Debunking a Debunking

Ok.  There’s been a controversy brewing on the “Is it so hard not to desecrate the Eucharist” post (part of the ongoing discussion of when, if ever, sacrilege is an appropriate form of protest).  March Hare has been making the case that P.Z. Myers’s desecration of a consecrated wafer was meant to debunk the Catholic doctrine of transubstantiation.

March Hare wrote:

Should Catholics not be called out on the fact their faith decrees that a cracker becomes human flesh by a priest saying magic words? Or that the consumption of an actual body (according to their belief) is a key part of their union with the Church i.e. cannibalism.
Magic and cannibalism. And they call the African religions voodoo.

Incidentally, it has been tested scientifically, it is still a cracker after consecration, there is no human DNA in it. Catholic magic words, like all magic words, have no supernatural effects.

I’m not under the impression that any Catholics think that they receive the Host as piece of flesh complete with DNA or that the Communion chalices are full of red blood cells, platelets, and plasma.  After all, if March Hare’s contention were true,  Myers’s attempting debunking would be superfluous, as long as Catholics could distinguish between the taste of wine and the taste of blood.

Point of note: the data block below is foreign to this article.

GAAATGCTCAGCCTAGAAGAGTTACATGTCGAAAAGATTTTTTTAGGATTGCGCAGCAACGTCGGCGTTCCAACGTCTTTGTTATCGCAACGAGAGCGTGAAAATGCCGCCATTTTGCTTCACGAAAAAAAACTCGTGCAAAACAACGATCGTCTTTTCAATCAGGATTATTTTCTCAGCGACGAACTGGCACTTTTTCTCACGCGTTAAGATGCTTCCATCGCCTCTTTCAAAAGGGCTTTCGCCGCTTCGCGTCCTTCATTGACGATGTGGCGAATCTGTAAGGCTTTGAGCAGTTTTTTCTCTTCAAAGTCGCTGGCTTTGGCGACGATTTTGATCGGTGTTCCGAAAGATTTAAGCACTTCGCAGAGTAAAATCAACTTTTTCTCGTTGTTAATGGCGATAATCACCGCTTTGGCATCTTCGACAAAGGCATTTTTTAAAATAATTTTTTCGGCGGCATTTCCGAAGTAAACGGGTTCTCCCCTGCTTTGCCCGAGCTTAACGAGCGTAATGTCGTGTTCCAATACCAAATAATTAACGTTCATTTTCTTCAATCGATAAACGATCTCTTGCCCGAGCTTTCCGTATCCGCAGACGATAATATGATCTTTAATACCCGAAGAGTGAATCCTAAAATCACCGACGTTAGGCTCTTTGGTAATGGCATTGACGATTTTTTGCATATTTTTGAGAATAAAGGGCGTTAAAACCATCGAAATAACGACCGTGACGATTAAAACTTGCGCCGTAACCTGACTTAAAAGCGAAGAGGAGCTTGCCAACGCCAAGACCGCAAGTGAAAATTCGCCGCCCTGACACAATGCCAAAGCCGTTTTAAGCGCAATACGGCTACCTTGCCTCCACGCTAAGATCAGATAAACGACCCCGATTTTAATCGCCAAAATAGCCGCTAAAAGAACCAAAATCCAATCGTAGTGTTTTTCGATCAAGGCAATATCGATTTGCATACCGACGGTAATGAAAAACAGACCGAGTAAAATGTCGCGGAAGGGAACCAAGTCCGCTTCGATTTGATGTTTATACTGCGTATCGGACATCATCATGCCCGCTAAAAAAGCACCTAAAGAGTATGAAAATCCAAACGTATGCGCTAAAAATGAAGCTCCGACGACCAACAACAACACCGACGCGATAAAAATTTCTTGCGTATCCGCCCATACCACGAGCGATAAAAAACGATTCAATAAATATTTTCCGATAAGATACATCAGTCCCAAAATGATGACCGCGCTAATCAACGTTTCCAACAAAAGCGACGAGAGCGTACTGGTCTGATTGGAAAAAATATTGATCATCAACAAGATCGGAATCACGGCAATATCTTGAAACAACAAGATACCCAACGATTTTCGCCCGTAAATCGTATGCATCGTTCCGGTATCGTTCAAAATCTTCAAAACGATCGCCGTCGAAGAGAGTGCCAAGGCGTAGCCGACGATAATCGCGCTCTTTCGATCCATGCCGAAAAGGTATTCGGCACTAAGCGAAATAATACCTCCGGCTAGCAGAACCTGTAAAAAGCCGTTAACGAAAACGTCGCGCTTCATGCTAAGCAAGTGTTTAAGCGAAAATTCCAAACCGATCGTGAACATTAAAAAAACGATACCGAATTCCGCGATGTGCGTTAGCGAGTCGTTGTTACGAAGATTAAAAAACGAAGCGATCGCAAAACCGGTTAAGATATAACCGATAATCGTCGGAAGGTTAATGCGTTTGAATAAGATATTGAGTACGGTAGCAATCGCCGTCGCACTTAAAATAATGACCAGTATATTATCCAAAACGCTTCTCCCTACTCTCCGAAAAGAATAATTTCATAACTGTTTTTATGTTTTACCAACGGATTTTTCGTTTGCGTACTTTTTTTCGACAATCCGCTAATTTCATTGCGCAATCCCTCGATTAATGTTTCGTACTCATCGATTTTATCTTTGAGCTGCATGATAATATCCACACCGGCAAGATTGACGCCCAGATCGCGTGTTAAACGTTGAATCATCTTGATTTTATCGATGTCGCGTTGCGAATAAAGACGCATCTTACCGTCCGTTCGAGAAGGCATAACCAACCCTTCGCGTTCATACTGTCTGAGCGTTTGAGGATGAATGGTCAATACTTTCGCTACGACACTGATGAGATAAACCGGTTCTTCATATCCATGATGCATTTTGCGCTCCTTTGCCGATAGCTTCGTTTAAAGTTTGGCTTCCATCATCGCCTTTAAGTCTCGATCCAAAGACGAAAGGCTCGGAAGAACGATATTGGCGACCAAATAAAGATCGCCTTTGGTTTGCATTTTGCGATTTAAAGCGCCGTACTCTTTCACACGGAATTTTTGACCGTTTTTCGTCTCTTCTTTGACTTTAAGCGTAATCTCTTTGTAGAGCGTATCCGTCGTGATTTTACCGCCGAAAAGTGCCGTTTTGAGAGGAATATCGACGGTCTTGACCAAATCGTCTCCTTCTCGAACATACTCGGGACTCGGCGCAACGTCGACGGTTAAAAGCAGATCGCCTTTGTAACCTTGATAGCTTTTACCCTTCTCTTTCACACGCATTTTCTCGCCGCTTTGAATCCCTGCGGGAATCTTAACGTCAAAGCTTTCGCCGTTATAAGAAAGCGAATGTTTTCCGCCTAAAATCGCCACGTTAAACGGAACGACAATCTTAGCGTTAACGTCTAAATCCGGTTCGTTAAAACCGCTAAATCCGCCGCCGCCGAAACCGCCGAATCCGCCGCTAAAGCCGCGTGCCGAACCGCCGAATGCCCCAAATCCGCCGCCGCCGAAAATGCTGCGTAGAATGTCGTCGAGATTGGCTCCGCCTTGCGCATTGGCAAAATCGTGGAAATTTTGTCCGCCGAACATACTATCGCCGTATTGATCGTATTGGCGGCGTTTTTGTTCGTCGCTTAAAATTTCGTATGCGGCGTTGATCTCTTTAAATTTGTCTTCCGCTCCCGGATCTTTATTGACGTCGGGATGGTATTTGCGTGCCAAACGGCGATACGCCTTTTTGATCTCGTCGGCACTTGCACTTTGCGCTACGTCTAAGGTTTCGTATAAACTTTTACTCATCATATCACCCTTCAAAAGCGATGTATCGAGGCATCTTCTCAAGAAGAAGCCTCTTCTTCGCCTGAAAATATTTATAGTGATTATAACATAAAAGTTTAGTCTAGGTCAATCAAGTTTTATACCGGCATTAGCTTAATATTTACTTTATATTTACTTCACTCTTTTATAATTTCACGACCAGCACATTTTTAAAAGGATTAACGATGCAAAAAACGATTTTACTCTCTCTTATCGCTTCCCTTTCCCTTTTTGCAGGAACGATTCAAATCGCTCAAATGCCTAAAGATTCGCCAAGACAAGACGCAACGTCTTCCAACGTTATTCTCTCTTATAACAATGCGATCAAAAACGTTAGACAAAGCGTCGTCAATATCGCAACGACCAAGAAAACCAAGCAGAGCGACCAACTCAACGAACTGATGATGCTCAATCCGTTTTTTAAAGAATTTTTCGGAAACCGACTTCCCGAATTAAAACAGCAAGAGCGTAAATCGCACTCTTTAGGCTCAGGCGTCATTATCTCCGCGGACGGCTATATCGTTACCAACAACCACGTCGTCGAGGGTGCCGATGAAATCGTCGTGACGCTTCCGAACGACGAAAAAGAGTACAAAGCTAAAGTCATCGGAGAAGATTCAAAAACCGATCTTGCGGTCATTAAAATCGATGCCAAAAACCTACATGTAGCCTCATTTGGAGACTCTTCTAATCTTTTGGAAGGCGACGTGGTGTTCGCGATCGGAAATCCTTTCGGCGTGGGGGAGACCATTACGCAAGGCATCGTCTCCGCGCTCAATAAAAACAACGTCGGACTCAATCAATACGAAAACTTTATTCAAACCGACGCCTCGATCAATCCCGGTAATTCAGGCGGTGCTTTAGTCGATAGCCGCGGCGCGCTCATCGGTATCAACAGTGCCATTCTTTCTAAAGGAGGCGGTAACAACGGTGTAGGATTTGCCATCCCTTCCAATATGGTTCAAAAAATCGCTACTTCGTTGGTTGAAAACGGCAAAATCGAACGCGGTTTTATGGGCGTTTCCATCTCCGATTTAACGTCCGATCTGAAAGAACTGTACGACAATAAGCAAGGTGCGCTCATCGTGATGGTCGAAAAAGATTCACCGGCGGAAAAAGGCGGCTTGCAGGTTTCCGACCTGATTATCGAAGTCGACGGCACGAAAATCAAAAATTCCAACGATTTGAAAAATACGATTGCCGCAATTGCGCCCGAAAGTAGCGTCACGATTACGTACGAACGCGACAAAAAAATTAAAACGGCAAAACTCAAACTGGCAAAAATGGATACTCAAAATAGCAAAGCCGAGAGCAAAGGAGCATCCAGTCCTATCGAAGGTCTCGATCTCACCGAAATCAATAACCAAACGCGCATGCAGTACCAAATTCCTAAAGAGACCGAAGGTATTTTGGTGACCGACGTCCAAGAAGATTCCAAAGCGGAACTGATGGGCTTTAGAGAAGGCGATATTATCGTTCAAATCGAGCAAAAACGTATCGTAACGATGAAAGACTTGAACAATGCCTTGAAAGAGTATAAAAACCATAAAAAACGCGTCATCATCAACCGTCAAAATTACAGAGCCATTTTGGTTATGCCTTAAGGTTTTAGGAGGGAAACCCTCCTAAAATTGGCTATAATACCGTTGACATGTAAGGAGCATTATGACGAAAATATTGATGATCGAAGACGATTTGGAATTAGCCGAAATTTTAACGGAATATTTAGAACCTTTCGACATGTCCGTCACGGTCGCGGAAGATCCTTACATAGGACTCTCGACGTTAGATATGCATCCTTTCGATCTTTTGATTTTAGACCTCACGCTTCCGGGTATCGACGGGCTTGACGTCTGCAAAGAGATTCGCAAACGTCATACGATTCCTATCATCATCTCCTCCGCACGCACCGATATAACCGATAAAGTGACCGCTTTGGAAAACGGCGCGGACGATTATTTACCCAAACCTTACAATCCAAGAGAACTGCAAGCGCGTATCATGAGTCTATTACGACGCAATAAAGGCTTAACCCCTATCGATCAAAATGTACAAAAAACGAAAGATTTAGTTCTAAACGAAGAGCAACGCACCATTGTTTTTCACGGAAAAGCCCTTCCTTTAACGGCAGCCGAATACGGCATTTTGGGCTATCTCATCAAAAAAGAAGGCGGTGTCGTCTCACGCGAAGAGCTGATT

There’s been some counter-citing in thread, and I want to clear things up.  To start with, I consulted noted Catholic reference Wikipedia, in which the first paragraph of the article on Transubstantiation reads:

In Roman Catholic theology, transubstantiation (in Latin, transsubstantiatio, in Greek μετουσίωσις metousiosis) means the change of the substance of host bread and sacramental wine into the substance of the Body and Blood (respectively)[1] of Jesus in the Eucharist, while all that is accessible to the senses (accidents) remains as before.[2][3]

This tracks pretty well with some of the explanations I’ve heard from Catholics, but I wouldn’t mind getting an explanation that’s written by a source that’s a little less small-c catholic than Wikipedia but which is still targeted toward laypeople.  I’ve asked the folks at the Catholic Spitfire Grill for help, but if any Catholic reading this blog has a good link or wants to write a quick, well-sourced guest post, let me know.

March Hare was citing from the Catechism of the Catholic Church in the last thread, but according to a plausible argument by Charles, he may have been misunderstanding terms that used differently in theology and in everyday life.  Here’s what Charles had to say: